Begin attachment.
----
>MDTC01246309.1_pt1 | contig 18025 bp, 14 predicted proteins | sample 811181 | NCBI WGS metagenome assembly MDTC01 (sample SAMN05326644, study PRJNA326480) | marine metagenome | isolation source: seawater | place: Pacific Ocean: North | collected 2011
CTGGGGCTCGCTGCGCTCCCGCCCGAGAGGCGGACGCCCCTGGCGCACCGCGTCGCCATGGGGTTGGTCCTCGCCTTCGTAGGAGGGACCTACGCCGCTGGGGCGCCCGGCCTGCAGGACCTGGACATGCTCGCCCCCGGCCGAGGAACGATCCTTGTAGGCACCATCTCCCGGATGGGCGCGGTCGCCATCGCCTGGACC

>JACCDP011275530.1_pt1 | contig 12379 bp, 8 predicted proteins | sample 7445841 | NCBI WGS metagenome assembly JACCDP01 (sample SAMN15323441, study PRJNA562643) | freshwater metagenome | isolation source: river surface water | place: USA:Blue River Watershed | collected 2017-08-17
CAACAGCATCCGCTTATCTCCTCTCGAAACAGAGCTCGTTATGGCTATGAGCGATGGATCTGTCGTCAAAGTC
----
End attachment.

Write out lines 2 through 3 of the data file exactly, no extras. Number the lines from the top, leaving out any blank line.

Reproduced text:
CTGGGGCTCGCTGCGCTCCCGCCCGAGAGGCGGACGCCCCTGGCGCACCGCGTCGCCATGGGGTTGGTCCTCGCCTTCGTAGGAGGGACCTACGCCGCTGGGGCGCCCGGCCTGCAGGACCTGGACATGCTCGCCCCCGGCCGAGGAACGATCCTTGTAGGCACCATCTCCCGGATGGGCGCGGTCGCCATCGCCTGGACC

>JACCDP011275530.1_pt1 | contig 12379 bp, 8 predicted proteins | sample 7445841 | NCBI WGS metagenome assembly JACCDP01 (sample SAMN15323441, study PRJNA562643) | freshwater metagenome | isolation source: river surface water | place: USA:Blue River Watershed | collected 2017-08-17